veranda

noun
ve·​ran·​da | \ və-ˈran-də How to pronounce veranda (audio) \
variants: or verandah

Definition of veranda

: a usually roofed open gallery or portico attached to the exterior of a building

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Synonyms for veranda

Synonyms

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Examples of veranda in a Sentence

whiling away the afternoon from the inn's wide veranda
Recent Examples on the Web The second floor has a master bedroom with a walk-in closet and a veranda. chicagotribune.com, "Tudor-style home in Evanston near Lake Michigan: $2M," 19 Nov. 2019 More recently, in mid-2018, a five-month-old girl was snatched from a veranda while her mother worked in the kitchen. David Quammen, National Geographic, "‘I am scared all the time’: Chimps and people are clashing in rural Uganda," 8 Nov. 2019 His bedroom door was always locked, and when his grandmother stood on the veranda and peered through his window, he was invariably engrossed in an on-screen gunfight. Victoria Kim, Los Angeles Times, "He played for 72 hours straight: South Korea wrestles with video game addiction," 17 Oct. 2019 Just off the foyer are the formal living and dining rooms each with French door access to a covered veranda ideal to extend this entertaining space out into the fresh air. Monica Lander, The Mercury News, "Sponsored: This classic, lovingly crafted home built by Branagh blends formality with all the comforts you desire," 21 Aug. 2019 The first level includes a study with a computer nook and a family room with a sliding glass door system that opens to the veranda. Dallas News, "Luxury residence by Alford Homes underway in Old Preston Hollow," 5 Jan. 2020 Snuggle into a plush bathrobe and rejuvenate with quiet time in your cabin; all accommodations are suites with big private balconies (even the smallest veranda has plenty of room to stretch and soak up the seascape). Janice Wald Henderson, Condé Nast Traveler, "The Five Best Cruises for a Post-Holiday Detox," 18 Dec. 2019 The administrator could hear the show from his veranda. Marissa J. Moorman, Quartz Africa, "How radio played a pivotal role in the anti-colonial struggle in Angola during the Cold War," 7 Dec. 2019 The Wenstrups started to celebrate, which caught the attention of some female friends of the Wenstrups who were eating lunch on the nearby clubhouse veranda. Ryan Nilsson, chicagotribune.com, "Longtime Hinsdale resident plays all 100 courses on 1989 Golf Digest list," 29 Sep. 2019

These example sentences are selected automatically from various online news sources to reflect current usage of the word 'veranda.' Views expressed in the examples do not represent the opinion of Merriam-Webster or its editors. Send us feedback.

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First Known Use of veranda

1711, in the meaning defined above

History and Etymology for veranda

borrowed perhaps via an Indo-Portuguese creole from Portuguese varanda, akin to Spanish baranda "railing" (earlier, "balcony, floor of a building"), Catalan barana "railing," Old Occitan baranda "barrier, barricade," all going back to *varanda "enclosing barrier, the area enclosed," of obscure origin; reinforced by Hindi & Urdu baraṇḍā "roofed gallery," Marathi varãḍ, varãḍā "parapet," in part borrowed from Portuguese varanda and English veranda, in part going back to Sanskrit varaṇḍaka- "mound of earth, rampart separating two fighting elephants," varaṇḍa- "partition wall"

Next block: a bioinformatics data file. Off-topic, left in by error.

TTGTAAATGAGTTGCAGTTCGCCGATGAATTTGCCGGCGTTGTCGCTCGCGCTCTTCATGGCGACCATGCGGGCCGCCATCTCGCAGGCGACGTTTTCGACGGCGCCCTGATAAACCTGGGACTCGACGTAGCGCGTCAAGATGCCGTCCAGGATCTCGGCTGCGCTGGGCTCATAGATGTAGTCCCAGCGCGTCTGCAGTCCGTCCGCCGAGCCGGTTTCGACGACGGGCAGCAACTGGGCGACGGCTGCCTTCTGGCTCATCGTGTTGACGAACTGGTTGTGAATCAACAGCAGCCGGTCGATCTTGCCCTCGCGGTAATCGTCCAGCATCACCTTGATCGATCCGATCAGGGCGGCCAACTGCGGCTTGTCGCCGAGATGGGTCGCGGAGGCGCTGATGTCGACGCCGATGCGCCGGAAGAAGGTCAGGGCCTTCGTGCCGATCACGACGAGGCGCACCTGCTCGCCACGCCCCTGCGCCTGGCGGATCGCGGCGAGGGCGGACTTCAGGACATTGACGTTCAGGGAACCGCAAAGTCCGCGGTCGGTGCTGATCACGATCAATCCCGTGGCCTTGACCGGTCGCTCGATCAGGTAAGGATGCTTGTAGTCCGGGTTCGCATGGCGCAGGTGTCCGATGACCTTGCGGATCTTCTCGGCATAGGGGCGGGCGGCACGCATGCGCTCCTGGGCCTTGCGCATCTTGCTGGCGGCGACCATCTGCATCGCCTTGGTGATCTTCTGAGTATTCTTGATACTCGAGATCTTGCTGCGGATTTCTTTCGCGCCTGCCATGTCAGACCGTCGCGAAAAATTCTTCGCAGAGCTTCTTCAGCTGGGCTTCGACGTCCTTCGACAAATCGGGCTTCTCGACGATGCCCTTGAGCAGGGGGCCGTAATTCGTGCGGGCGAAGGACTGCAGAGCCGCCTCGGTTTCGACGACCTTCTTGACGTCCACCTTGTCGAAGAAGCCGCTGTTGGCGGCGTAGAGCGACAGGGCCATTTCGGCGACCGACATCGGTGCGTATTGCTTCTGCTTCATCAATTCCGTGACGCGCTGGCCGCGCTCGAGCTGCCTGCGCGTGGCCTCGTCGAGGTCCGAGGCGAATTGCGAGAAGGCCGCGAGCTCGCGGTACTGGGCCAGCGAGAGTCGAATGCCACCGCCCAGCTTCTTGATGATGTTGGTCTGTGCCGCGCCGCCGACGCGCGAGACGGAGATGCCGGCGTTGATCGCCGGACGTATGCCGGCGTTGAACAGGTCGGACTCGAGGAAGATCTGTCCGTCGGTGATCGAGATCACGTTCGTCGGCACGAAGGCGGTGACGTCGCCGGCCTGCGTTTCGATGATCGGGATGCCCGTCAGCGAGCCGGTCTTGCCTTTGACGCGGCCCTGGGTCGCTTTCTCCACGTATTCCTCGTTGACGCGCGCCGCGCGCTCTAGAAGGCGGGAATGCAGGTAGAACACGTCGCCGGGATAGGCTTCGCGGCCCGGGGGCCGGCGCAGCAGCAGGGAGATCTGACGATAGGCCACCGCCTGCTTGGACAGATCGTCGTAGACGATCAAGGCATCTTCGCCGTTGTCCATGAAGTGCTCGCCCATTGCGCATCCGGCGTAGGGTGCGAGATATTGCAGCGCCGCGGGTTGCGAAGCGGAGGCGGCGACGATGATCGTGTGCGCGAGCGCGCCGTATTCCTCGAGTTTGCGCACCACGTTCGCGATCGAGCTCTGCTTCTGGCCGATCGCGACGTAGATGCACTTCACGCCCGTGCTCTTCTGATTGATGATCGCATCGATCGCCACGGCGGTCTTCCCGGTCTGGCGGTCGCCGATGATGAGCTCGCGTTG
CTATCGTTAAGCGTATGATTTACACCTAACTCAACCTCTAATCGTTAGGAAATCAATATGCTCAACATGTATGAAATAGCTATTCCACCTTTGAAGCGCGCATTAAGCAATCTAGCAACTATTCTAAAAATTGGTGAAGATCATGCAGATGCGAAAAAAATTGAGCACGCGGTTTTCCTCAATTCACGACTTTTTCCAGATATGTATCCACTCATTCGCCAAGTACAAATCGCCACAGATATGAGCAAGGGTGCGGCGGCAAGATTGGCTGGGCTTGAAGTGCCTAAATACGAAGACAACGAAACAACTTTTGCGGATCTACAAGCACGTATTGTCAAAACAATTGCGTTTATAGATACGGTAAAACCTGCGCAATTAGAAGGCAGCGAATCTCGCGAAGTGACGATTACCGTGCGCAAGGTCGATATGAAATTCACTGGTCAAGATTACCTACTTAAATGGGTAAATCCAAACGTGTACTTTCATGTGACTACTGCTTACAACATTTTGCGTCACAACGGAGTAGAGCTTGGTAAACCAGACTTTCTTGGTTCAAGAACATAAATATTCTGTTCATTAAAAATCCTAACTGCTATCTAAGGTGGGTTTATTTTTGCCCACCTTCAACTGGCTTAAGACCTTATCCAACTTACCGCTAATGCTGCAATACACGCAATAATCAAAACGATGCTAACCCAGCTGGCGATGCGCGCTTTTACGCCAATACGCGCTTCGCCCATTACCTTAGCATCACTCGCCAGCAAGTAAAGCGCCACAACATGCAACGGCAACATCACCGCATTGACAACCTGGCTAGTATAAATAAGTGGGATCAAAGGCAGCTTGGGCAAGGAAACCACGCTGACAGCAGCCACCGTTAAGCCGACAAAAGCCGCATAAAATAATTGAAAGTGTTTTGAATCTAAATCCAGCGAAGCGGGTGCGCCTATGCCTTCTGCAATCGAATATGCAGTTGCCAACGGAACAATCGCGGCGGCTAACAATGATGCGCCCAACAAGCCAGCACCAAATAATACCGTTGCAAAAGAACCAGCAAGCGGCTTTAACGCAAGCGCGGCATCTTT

Note: An Anglo-Indian word, most of the early evidence for which is cited in Yule and Burnell's Hobson-Jobson (2nd edition 1903) and the Oxford English Dictionary. The superficial similarity in form and meaning of the Romance and Indo-Aryan words is striking enough that the Romance scholar Joan Coromines attempted to connect them, positing an Indo-European substratal noun as the source of both, to which he added Lithuanian (Žemaitian dialect) varanda "loop plaited from flexible twigs" (Diccionario crítico etimológico castellano e hispánico). It is questionable, however, if the original meanings of the three etyma are really closely comparable, so that the phonetic likeness may simply be coincidence. The Romance word has been connected with Spanish and Portuguese vara "rod, pole" and other progeny of Latin vāra "forked pole," but, as Coromines points out, the deverbal suffix -anda would require the existence of an otherwise unknown verb *varar; other Romance forms descended from a variant *varandia/varania (see Coromines) make such a hypothesis even less likely.

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Time Traveler for veranda

Time Traveler

The first known use of veranda was in 1711

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Statistics for veranda

Last Updated

29 Jan 2020

Cite this Entry

“Veranda.” The Merriam-Webster.com Dictionary, Merriam-Webster Inc., https://www.merriam-webster.com/dictionary/veranda. Accessed 29 January 2020.

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More Definitions for veranda

veranda

noun
How to pronounce veranda (audio)

English Language Learners Definition of veranda

: a long, open structure on the outside of a building that has a roof

veranda

noun
ve·​ran·​da
variants: or verandah \ və-​ˈran-​də \

Kids Definition of veranda

: a long porch extending along one or more sides of a building

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More from Merriam-Webster on veranda

Thesaurus: All synonyms and antonyms for veranda

Rhyming Dictionary: Words that rhyme with veranda

Spanish Central: Translation of veranda

Nglish: Translation of veranda for Spanish Speakers

Britannica.com: Encyclopedia article about veranda

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